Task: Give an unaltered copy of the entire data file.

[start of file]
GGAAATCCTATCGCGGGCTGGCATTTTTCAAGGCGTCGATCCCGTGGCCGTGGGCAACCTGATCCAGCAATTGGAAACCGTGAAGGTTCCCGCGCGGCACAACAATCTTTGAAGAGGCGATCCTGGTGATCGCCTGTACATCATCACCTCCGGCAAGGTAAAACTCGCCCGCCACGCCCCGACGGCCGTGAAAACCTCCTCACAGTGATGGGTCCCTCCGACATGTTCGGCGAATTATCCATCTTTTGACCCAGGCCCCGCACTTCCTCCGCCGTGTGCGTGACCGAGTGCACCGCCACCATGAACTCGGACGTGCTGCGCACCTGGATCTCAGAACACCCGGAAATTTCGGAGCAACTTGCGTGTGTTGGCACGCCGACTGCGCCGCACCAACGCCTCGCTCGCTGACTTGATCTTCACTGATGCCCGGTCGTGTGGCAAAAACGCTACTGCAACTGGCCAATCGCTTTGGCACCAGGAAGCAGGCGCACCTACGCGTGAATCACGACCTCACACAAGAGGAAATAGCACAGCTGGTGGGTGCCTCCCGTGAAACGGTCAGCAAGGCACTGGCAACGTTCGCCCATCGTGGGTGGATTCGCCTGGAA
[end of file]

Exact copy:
GGAAATCCTATCGCGGGCTGGCATTTTTCAAGGCGTCGATCCCGTGGCCGTGGGCAACCTGATCCAGCAATTGGAAACCGTGAAGGTTCCCGCGCGGCACAACAATCTTTGAAGAGGCGATCCTGGTGATCGCCTGTACATCATCACCTCCGGCAAGGTAAAACTCGCCCGCCACGCCCCGACGGCCGTGAAAACCTCCTCACAGTGATGGGTCCCTCCGACATGTTCGGCGAATTATCCATCTTTTGACCCAGGCCCCGCACTTCCTCCGCCGTGTGCGTGACCGAGTGCACCGCCACCATGAACTCGGACGTGCTGCGCACCTGGATCTCAGAACACCCGGAAATTTCGGAGCAACTTGCGTGTGTTGGCACGCCGACTGCGCCGCACCAACGCCTCGCTCGCTGACTTGATCTTCACTGATGCCCGGTCGTGTGGCAAAAACGCTACTGCAACTGGCCAATCGCTTTGGCACCAGGAAGCAGGCGCACCTACGCGTGAATCACGACCTCACACAAGAGGAAATAGCACAGCTGGTGGGTGCCTCCCGTGAAACGGTCAGCAAGGCACTGGCAACGTTCGCCCATCGTGGGTGGATTCGCCTGGAA